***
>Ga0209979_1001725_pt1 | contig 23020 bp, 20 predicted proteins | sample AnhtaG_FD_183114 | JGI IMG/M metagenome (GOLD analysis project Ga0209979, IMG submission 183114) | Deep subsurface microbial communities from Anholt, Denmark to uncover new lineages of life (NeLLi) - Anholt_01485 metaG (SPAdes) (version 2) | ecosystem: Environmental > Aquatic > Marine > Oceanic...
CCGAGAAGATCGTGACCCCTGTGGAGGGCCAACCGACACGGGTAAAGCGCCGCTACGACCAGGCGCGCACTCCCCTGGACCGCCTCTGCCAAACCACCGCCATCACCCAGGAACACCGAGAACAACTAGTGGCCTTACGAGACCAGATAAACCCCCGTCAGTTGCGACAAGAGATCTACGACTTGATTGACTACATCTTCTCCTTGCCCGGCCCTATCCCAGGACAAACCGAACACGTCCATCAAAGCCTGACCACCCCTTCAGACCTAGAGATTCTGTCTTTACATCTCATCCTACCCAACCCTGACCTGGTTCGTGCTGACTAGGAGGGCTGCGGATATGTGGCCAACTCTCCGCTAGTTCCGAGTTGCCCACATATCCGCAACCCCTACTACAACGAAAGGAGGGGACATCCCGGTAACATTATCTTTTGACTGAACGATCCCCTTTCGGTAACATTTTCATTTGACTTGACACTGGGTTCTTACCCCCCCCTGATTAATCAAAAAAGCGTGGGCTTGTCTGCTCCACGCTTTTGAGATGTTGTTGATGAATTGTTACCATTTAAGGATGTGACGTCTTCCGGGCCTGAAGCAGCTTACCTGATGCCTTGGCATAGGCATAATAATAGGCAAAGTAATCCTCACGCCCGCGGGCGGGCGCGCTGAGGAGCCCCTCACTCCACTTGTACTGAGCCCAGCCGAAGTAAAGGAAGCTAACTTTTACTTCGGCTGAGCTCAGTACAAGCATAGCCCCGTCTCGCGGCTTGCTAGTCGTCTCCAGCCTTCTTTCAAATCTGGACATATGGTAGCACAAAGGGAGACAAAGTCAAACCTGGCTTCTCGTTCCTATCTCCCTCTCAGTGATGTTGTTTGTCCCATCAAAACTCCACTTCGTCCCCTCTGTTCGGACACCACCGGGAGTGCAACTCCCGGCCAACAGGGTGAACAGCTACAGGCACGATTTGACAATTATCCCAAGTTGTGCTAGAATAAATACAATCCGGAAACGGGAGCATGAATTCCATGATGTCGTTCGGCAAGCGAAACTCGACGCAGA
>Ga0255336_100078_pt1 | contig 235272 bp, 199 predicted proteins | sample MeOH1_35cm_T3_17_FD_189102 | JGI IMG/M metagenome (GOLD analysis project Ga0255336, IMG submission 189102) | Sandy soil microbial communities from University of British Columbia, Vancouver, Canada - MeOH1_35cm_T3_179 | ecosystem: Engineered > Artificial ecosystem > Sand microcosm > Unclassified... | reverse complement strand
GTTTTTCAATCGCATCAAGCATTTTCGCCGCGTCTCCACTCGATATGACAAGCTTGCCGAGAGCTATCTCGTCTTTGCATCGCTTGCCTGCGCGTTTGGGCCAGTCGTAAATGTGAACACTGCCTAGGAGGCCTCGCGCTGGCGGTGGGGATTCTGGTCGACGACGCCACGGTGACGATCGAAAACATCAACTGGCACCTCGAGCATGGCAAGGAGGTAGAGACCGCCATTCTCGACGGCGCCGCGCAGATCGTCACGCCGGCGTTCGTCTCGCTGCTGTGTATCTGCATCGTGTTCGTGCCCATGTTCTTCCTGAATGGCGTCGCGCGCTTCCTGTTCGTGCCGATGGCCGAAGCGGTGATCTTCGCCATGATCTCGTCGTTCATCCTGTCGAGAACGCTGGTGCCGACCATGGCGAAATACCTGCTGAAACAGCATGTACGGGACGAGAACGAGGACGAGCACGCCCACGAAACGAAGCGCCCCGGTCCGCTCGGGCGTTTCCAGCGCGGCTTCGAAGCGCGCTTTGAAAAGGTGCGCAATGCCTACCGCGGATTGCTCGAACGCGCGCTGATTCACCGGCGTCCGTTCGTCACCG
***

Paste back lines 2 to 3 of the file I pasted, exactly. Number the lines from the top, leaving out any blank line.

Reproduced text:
CCGAGAAGATCGTGACCCCTGTGGAGGGCCAACCGACACGGGTAAAGCGCCGCTACGACCAGGCGCGCACTCCCCTGGACCGCCTCTGCCAAACCACCGCCATCACCCAGGAACACCGAGAACAACTAGTGGCCTTACGAGACCAGATAAACCCCCGTCAGTTGCGACAAGAGATCTACGACTTGATTGACTACATCTTCTCCTTGCCCGGCCCTATCCCAGGACAAACCGAACACGTCCATCAAAGCCTGACCACCCCTTCAGACCTAGAGATTCTGTCTTTACATCTCATCCTACCCAACCCTGACCTGGTTCGTGCTGACTAGGAGGGCTGCGGATATGTGGCCAACTCTCCGCTAGTTCCGAGTTGCCCACATATCCGCAACCCCTACTACAACGAAAGGAGGGGACATCCCGGTAACATTATCTTTTGACTGAACGATCCCCTTTCGGTAACATTTTCATTTGACTTGACACTGGGTTCTTACCCCCCCCTGATTAATCAAAAAAGCGTGGGCTTGTCTGCTCCACGCTTTTGAGATGTTGTTGATGAATTGTTACCATTTAAGGATGTGACGTCTTCCGGGCCTGAAGCAGCTTACCTGATGCCTTGGCATAGGCATAATAATAGGCAAAGTAATCCTCACGCCCGCGGGCGGGCGCGCTGAGGAGCCCCTCACTCCACTTGTACTGAGCCCAGCCGAAGTAAAGGAAGCTAACTTTTACTTCGGCTGAGCTCAGTACAAGCATAGCCCCGTCTCGCGGCTTGCTAGTCGTCTCCAGCCTTCTTTCAAATCTGGACATATGGTAGCACAAAGGGAGACAAAGTCAAACCTGGCTTCTCGTTCCTATCTCCCTCTCAGTGATGTTGTTTGTCCCATCAAAACTCCACTTCGTCCCCTCTGTTCGGACACCACCGGGAGTGCAACTCCCGGCCAACAGGGTGAACAGCTACAGGCACGATTTGACAATTATCCCAAGTTGTGCTAGAATAAATACAATCCGGAAACGGGAGCATGAATTCCATGATGTCGTTCGGCAAGCGAAACTCGACGCAGA
>Ga0255336_100078_pt1 | contig 235272 bp, 199 predicted proteins | sample MeOH1_35cm_T3_17_FD_189102 | JGI IMG/M metagenome (GOLD analysis project Ga0255336, IMG submission 189102) | Sandy soil microbial communities from University of British Columbia, Vancouver, Canada - MeOH1_35cm_T3_179 | ecosystem: Engineered > Artificial ecosystem > Sand microcosm > Unclassified... | reverse complement strand